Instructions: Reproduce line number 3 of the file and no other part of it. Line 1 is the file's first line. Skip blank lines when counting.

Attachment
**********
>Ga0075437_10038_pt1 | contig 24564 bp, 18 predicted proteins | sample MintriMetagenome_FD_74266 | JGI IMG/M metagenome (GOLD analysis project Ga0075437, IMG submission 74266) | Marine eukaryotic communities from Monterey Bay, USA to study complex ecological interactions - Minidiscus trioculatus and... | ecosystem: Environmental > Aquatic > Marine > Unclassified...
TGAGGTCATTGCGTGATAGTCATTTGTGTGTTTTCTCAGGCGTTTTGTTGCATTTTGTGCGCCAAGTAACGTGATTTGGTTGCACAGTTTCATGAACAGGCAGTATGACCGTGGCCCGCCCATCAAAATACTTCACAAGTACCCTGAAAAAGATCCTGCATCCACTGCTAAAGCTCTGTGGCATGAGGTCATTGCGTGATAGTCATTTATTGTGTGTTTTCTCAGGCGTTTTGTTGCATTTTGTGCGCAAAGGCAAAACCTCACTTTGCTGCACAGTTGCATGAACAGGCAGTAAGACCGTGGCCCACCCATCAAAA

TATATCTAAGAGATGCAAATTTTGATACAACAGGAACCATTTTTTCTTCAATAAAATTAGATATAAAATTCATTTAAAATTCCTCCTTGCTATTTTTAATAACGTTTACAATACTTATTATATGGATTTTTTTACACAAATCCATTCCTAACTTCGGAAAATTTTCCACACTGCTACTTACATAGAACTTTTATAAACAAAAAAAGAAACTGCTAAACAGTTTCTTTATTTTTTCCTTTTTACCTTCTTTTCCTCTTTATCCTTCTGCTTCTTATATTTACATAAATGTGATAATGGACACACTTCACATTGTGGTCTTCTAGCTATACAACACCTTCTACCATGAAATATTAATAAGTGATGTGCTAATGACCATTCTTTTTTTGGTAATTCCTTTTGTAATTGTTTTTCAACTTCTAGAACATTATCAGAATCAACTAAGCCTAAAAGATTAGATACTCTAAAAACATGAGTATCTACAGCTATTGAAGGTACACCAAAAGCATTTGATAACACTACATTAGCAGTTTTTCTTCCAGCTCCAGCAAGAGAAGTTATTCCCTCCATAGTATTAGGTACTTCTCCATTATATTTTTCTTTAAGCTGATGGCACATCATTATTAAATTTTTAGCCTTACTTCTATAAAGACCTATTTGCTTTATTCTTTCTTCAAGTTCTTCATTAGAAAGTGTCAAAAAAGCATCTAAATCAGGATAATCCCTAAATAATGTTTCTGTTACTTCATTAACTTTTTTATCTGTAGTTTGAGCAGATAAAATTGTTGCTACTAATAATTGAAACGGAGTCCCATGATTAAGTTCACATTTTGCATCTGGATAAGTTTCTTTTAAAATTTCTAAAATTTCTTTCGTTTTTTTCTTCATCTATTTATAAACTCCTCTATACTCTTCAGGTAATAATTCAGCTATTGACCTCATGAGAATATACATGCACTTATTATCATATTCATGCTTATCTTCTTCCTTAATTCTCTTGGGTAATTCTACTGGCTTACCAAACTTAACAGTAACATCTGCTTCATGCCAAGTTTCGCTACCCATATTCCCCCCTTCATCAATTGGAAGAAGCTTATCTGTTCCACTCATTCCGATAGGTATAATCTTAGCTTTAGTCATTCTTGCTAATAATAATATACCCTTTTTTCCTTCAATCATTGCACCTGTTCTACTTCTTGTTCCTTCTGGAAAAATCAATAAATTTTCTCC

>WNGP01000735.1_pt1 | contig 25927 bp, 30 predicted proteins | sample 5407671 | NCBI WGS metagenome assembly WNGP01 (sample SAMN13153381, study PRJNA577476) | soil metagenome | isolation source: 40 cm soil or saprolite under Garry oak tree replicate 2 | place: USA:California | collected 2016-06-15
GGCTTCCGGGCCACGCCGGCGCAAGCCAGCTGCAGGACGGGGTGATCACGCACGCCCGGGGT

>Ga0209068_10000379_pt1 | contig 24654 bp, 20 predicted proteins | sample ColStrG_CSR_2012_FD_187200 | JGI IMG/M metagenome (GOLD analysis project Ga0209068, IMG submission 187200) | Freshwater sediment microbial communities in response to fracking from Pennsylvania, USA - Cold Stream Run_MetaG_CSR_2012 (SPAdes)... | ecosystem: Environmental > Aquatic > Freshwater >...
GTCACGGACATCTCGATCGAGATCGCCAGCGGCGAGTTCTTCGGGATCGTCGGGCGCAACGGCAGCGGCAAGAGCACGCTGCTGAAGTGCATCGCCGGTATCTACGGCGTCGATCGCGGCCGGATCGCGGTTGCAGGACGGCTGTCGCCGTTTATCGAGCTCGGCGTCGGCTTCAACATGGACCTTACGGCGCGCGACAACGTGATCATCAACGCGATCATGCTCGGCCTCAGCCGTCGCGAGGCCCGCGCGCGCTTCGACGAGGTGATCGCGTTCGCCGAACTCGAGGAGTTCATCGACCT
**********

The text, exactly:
TATATCTAAGAGATGCAAATTTTGATACAACAGGAACCATTTTTTCTTCAATAAAATTAGATATAAAATTCATTTAAAATTCCTCCTTGCTATTTTTAATAACGTTTACAATACTTATTATATGGATTTTTTTACACAAATCCATTCCTAACTTCGGAAAATTTTCCACACTGCTACTTACATAGAACTTTTATAAACAAAAAAAGAAACTGCTAAACAGTTTCTTTATTTTTTCCTTTTTACCTTCTTTTCCTCTTTATCCTTCTGCTTCTTATATTTACATAAATGTGATAATGGACACACTTCACATTGTGGTCTTCTAGCTATACAACACCTTCTACCATGAAATATTAATAAGTGATGTGCTAATGACCATTCTTTTTTTGGTAATTCCTTTTGTAATTGTTTTTCAACTTCTAGAACATTATCAGAATCAACTAAGCCTAAAAGATTAGATACTCTAAAAACATGAGTATCTACAGCTATTGAAGGTACACCAAAAGCATTTGATAACACTACATTAGCAGTTTTTCTTCCAGCTCCAGCAAGAGAAGTTATTCCCTCCATAGTATTAGGTACTTCTCCATTATATTTTTCTTTAAGCTGATGGCACATCATTATTAAATTTTTAGCCTTACTTCTATAAAGACCTATTTGCTTTATTCTTTCTTCAAGTTCTTCATTAGAAAGTGTCAAAAAAGCATCTAAATCAGGATAATCCCTAAATAATGTTTCTGTTACTTCATTAACTTTTTTATCTGTAGTTTGAGCAGATAAAATTGTTGCTACTAATAATTGAAACGGAGTCCCATGATTAAGTTCACATTTTGCATCTGGATAAGTTTCTTTTAAAATTTCTAAAATTTCTTTCGTTTTTTTCTTCATCTATTTATAAACTCCTCTATACTCTTCAGGTAATAATTCAGCTATTGACCTCATGAGAATATACATGCACTTATTATCATATTCATGCTTATCTTCTTCCTTAATTCTCTTGGGTAATTCTACTGGCTTACCAAACTTAACAGTAACATCTGCTTCATGCCAAGTTTCGCTACCCATATTCCCCCCTTCATCAATTGGAAGAAGCTTATCTGTTCCACTCATTCCGATAGGTATAATCTTAGCTTTAGTCATTCTTGCTAATAATAATATACCCTTTTTTCCTTCAATCATTGCACCTGTTCTACTTCTTGTTCCTTCTGGAAAAATCAATAAATTTTCTCC